Use this URL to cite or link to this record in EThOS: https://ethos.bl.uk/OrderDetails.do?uin=uk.bl.ethos.748964
Title: Investigation of ASPPs as regulators of pancreatic inflammation and tumorigenesis
Author: Miller, Paul
Awarding Body: University of Oxford
Current Institution: University of Oxford
Date of Award: 2018
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Abstract:
Pancreatic ductal adenocarcinoma (PDAC) is a cancer of unmet need with a 5-year survival following diagnosis of 3% with limited surgical, radiotherapy and chemotherapy treatment options. Central to PDAC tumorigenesis is acquisition of an oncogenic Kras mutation to drive acinar-to-ductal metaplasia and progression to PDAC that is potentiated by NF-kB deregulation. However, PDAC requires the additional loss of tumour suppressors such as p53, SMAD4 or p16. ASPP family members ASPP2 and iASPP regulate both p53 and NF-kB, and are classified as a tumour suppressor and oncogene respectively. However, the precise roles of ASPP2 and iASPP in pancreatic cancer are unknown. In this thesis I demonstrate that ASPP2 suppresses metastasis and iASPP suppresses the pro-inflammatory tumour microenvironment. In a mouse model of PDAC development, ASPP2-deficiency does not alter metaplasia, PanIN progression or primary PDAC onset. However, median survival due to metastasis is significantly reduced in an ASPP2-deficient PDAC model. I demonstrate ASPP2-deficient PDAC can result in increased squamous differentiation defined histologically or via increased p63 expression. I propose ASPP2 is a key suppressor ΔNp63 and the squamous PDAC subtype in vivo. Conversely, iASPP is a putative oncogene and high expression in cancer associates with poor prognosis. However, in a mouse model of PDAC, loss of iASPP accelerates PDAC onset and metastasis. I demonstrate that iASPP is a functional tumour suppressor of a pro-inflammatory phenotype in response to oncogenic Kras and pancreatitis. I propose ASPP2- and iASPP-deficient mouse models of PDAC represent in vivo the squamous and immunogenic subtypes of PDAC respectively; and are relevant tools to study mechanisms of metastasis and inflammation-driven carcinogenesis.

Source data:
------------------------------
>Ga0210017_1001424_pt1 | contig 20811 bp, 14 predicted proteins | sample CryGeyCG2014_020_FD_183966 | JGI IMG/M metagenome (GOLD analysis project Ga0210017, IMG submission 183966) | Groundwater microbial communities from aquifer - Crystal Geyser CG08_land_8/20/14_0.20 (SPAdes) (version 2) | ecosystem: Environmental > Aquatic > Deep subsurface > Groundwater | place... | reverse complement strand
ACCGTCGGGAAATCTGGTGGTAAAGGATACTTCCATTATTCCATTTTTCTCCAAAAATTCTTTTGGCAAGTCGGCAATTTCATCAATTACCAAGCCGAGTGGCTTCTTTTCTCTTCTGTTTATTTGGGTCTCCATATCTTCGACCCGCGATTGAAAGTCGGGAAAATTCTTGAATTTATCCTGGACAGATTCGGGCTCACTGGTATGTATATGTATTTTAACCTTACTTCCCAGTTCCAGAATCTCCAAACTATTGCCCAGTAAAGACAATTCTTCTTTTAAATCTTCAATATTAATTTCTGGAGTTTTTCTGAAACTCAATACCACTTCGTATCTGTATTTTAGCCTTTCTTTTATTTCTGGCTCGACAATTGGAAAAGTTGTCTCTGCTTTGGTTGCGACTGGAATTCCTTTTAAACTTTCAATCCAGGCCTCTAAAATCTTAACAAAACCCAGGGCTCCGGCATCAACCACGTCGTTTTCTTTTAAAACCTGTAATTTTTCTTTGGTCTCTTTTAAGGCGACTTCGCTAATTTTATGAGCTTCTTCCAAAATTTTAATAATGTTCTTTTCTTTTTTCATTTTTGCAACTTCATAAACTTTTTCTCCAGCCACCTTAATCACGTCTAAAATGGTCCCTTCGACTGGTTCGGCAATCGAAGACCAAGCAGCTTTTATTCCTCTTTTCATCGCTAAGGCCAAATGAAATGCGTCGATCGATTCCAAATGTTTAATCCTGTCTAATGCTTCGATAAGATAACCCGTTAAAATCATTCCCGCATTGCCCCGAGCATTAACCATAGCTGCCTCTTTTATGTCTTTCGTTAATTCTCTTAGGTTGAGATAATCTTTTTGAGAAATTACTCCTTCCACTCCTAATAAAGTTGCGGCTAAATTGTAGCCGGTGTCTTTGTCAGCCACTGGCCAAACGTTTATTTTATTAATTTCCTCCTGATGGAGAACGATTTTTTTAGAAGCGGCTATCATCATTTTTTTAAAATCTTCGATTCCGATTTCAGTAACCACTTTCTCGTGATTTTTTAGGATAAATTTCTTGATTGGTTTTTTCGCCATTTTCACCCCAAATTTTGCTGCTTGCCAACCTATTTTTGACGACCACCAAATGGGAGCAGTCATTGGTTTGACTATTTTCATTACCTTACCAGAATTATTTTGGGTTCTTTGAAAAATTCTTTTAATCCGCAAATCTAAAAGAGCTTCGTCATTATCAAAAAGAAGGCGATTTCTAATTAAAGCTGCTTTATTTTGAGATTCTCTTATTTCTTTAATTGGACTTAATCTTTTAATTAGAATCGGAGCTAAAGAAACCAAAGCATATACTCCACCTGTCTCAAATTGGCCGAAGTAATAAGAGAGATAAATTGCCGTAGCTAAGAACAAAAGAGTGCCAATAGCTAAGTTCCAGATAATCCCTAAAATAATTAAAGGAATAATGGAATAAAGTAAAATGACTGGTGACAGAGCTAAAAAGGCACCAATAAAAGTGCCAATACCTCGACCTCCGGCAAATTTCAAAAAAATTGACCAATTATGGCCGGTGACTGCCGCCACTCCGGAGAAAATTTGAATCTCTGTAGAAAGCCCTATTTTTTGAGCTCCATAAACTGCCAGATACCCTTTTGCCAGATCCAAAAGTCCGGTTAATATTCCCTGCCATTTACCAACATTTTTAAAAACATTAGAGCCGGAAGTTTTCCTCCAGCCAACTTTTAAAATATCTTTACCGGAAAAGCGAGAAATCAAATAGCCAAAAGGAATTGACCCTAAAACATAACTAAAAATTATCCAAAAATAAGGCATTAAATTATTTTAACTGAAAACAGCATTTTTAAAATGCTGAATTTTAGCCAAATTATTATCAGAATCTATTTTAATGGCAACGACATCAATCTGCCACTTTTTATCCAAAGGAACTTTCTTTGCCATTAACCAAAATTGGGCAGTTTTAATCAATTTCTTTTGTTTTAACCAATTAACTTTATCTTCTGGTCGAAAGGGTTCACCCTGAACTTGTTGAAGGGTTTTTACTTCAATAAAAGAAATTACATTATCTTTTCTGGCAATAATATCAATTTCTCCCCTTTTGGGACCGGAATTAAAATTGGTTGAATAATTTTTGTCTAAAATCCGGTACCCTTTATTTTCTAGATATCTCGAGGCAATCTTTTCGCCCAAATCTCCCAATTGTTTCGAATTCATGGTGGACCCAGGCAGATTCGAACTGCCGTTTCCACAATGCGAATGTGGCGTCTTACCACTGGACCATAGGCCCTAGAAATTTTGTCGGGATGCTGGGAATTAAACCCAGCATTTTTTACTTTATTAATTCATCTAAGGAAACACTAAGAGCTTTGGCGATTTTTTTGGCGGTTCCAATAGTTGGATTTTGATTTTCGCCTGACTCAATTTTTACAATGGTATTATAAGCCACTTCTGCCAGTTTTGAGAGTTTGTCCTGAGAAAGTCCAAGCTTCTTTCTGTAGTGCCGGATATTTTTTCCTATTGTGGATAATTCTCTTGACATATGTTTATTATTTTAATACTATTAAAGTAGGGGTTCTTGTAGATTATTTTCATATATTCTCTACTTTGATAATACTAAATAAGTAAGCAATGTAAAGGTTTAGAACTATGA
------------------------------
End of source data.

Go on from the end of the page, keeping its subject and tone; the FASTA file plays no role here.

Supervisor: De Val, Sarah ; Lu, Xin ; Harris, Adrian Sponsor: Oxford Cancer Centre CRTF
Qualification Name: Thesis (Ph.D.) Qualification Level: Doctoral
EThOS ID: uk.bl.ethos.748964  DOI: Not available
Keywords: Pancreas--Cancer ; Pancreatic cancer ; iASPP ; ASPP2 ; Kras ; p53
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